Tuesday, 31 August 2010

Insipid Inspiration

Estate pubs can be scary places.

Think, Think, Drink

A series of posters "displayed throughout Great Britain by the Construction Industry Training Board", according to the Britannica Yearbook of SCIENCE and the FUTURE, 1973, in an article entitled: 'Will the US Go Metric?'

The Shout (1978)

Jerzy Skolimowski's 1978 film, to be shown at this event in September is noteworthy for a number of reasons. It features a three-pronged central cast of John Hurt, Alan Bates and Susannah York. It utilises the North Devon coastline to remarkably eerie effect. It features a couple of extended scenes depicting experimental music composition in action. And... it features a soundtrack by none other than Tony Banks and Mike Rutherford of Genesis, with electronics by Rupert Hine. Imagine, as they say, my delight.

Colonel Sanders

Maxine Sanders

Alexander Sanders

Grasmere Dream Machine

Discovered in a Lake District guest house last week, this handy little bedside version of Brion Gysin’s famous hallucination device - note all the up-to-date features for today’s fast-paced consumer lifestyle. Thank you, Sony!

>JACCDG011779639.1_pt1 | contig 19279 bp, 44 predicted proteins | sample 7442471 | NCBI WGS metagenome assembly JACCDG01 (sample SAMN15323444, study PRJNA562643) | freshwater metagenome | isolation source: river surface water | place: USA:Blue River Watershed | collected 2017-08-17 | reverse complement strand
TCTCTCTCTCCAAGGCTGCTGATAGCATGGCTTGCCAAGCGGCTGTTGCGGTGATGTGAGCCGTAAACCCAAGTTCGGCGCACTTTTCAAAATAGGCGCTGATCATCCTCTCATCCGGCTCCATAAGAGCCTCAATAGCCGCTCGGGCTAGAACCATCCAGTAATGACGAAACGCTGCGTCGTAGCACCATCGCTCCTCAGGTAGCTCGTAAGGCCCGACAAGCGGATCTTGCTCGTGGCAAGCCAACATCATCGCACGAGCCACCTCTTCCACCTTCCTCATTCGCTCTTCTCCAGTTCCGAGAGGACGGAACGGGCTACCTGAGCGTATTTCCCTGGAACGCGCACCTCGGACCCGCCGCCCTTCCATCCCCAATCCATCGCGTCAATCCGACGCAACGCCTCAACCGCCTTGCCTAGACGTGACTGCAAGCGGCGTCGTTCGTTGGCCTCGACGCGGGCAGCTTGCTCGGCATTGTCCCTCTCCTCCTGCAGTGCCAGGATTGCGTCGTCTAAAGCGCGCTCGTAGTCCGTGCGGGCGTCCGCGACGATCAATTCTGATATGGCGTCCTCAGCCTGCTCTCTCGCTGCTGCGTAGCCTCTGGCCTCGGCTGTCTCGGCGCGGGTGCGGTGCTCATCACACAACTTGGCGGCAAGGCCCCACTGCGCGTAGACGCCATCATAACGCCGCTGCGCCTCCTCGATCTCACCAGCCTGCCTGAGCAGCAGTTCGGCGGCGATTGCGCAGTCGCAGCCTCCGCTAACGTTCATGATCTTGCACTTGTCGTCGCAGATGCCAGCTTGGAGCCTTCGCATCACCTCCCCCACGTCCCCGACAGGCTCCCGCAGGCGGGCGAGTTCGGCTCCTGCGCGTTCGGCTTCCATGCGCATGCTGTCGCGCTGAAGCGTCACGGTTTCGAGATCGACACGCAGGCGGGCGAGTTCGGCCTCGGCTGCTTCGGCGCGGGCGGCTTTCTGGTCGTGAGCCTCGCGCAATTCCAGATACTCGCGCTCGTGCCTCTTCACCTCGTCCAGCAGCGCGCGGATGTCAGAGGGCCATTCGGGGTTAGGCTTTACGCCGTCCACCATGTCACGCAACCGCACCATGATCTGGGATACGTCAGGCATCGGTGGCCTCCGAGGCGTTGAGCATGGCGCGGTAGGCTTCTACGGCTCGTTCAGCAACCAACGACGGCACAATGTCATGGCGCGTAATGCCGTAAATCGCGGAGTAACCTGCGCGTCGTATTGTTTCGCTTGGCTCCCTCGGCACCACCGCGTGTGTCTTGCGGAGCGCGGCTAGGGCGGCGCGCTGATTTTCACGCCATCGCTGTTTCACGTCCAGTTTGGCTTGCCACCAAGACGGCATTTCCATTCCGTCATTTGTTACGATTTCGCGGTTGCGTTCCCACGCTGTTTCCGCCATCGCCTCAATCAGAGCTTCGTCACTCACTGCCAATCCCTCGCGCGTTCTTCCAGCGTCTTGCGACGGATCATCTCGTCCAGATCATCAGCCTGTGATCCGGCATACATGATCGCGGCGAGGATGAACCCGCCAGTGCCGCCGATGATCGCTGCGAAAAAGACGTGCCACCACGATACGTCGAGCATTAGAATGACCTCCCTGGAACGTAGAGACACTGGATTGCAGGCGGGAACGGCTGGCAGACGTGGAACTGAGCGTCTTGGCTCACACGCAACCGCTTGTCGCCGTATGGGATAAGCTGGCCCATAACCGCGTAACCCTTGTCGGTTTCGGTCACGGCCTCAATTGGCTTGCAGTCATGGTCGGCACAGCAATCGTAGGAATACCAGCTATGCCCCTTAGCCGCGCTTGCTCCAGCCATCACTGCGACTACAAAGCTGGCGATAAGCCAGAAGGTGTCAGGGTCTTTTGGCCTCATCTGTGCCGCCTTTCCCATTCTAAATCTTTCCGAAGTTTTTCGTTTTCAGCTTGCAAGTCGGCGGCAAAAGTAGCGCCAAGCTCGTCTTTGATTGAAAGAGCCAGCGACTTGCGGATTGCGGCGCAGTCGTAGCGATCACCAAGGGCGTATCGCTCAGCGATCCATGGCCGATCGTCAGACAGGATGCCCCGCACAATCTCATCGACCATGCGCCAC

The New Ghost

I love Ralph Vaughan Williams, but I only ever buy his records from charity shops. This one was picked up in Leigh On Sea last week. Inside were three hand-typed lyric sheets for 'On Wenlock Edge', perhaps the remnants of an early seventies vocal trio or, at least, a cultural evening of Martini, classical singing and wife-swapping.

This track, performed by Ian & Jennifer Partridge, is the suitably hauntologically titled 'The New Ghost', a poem by Fredegond Shove set to music by RVW in 1925.

St Nick

The Skull and Crossbones of St. Nicholas Church, Deptford, London.
This church is a short walk down from the ship yards on the Thames. The sailors would come here to pray before embarking on a new voyage. Some of their voyages were to plunder from any ship they found on the high seas. Since they could not fly the flag of their nationality they chose to fly the Skull and Crossbones flag of St. Nicholas, that way other Deptford ships would not attack them.

The Witch of the Low Tide and other stories